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Ask Dr. Mike: Chocolate & Inflammation PLUS Should You Cycle Your Curcumin?

Here you'll find the answers to a wealth of health and wellness questions posed by Healthy Talk fans.

Listen in because what you know helps ensure healthy choices you can live with. Today on Healthy Talk, you wanted to know:

Your recent guest advised not eating chocolate because he thought the casing in the chocolate was inflammatory to the joints. The problem with this is plants don't make casing. If there's casing in chocolate, it's because the manufacturer used milk to process it. Most dark chocolates, such as those at 85 percent cocoa, aren't made with milk products and therefore have no casing in it.

Yes, so this is correct. Cocoa hasn't gone through the processing and therefore doesn't have casing. However, what the guest was talking about was opening up a Snickers, Hershey's, or other milk chocolate candy wrapper and eating it. Those examples have been processed with milk and can cause inflammation in your body.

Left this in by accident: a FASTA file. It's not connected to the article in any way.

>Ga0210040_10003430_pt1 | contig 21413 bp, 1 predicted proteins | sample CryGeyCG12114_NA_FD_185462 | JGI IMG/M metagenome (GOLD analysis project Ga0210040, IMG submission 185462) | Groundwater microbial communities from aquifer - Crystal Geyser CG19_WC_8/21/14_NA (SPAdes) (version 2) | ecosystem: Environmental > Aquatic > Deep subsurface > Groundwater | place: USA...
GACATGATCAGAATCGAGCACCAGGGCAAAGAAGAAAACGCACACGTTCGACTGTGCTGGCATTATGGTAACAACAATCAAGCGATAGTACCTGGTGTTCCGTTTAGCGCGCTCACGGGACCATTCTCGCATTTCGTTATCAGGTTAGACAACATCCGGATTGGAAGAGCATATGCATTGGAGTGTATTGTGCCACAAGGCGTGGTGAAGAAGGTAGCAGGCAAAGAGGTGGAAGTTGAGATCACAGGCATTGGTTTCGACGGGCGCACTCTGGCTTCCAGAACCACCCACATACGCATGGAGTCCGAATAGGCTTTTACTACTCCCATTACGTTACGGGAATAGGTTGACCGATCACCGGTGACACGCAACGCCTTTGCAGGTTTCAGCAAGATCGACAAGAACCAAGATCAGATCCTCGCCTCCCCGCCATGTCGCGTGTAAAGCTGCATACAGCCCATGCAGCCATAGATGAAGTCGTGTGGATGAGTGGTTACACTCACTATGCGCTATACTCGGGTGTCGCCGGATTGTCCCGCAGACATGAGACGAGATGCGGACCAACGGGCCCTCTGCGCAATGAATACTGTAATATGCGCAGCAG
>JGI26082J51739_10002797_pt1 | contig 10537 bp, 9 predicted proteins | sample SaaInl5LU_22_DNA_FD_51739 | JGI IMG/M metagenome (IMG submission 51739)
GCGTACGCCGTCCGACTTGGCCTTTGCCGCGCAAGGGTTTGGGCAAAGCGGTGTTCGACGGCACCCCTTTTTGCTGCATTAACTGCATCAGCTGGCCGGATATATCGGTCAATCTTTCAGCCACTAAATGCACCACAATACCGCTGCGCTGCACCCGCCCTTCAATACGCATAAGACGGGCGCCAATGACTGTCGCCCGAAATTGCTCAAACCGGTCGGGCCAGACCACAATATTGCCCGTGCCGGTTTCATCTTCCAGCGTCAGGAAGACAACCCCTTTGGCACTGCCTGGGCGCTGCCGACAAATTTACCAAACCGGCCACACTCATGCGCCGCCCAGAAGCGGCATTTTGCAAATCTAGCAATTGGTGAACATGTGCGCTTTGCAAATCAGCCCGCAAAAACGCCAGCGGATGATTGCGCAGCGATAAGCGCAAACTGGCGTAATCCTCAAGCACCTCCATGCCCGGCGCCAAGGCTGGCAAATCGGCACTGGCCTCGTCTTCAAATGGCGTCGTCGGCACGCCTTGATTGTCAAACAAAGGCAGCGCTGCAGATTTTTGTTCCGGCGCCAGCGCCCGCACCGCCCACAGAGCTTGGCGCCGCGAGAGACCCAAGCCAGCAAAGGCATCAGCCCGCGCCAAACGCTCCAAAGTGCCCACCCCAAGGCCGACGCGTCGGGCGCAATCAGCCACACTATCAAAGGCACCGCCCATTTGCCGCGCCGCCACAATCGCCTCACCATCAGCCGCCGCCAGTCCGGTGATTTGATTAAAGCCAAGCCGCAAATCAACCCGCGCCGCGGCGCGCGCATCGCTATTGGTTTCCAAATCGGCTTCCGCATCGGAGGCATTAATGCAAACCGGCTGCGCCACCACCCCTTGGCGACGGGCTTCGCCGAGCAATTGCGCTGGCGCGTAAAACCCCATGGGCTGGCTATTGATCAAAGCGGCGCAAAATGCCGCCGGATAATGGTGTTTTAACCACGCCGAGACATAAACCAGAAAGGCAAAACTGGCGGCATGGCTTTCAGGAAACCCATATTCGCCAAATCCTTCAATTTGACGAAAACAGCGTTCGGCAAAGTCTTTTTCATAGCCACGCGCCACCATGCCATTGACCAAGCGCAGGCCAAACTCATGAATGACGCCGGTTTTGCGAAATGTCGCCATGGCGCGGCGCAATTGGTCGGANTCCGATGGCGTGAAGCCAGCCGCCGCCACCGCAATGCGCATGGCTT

What's the point of taking the same probiotic everyday?

Since bacteria divides very quickly, the gut is no longer the perfect growth medium for healthy gut bacteria. When you take a protbitic pill it's (in theory) supposed to release the healthy bacteria and help balance your gut out. It might be wise to cycle your probiotics throughout the week.

Should you cycle curcumin? It appears that this supplement works by hormesis.

Hormesis is the theory that a little bit of a stressor goes a long way and it stimulates protective processes in your body. Dr. Mike believes in this theory and thinks that by cycling through nutrients like curcumin during the week is fine.

If you have a health question or concern, Dr. Mike encourages you to write him at This email address is being protected from spambots. You need JavaScript enabled to view it.  or call in, toll-free, to the LIVE radio show (1.844.305.7800) so he can provide you with support and helpful advice.

RadioMD Presents:Healthy Talk | Original Air Date: June 10, 2015
Host: Michael Smith, MD

RadioMD. It's time to ask Dr. Mike. Do you have a question about your health? Dr. Mike can answer your questions. Just email This email address is being protected from spambots. You need JavaScript enabled to view it. or call now 877-711-5211. The lines are open.

DR MIKE: I have three questions now from Bart Taylor. He is a long time listener of my show and he has sent me other questions before. He always sends me challenging, thoughtful questions. Smart guy. Let me start first with really a reply or response to a past show that I had where one of my guests was talking about chronic pain. I want to say it was Dr. Twogood.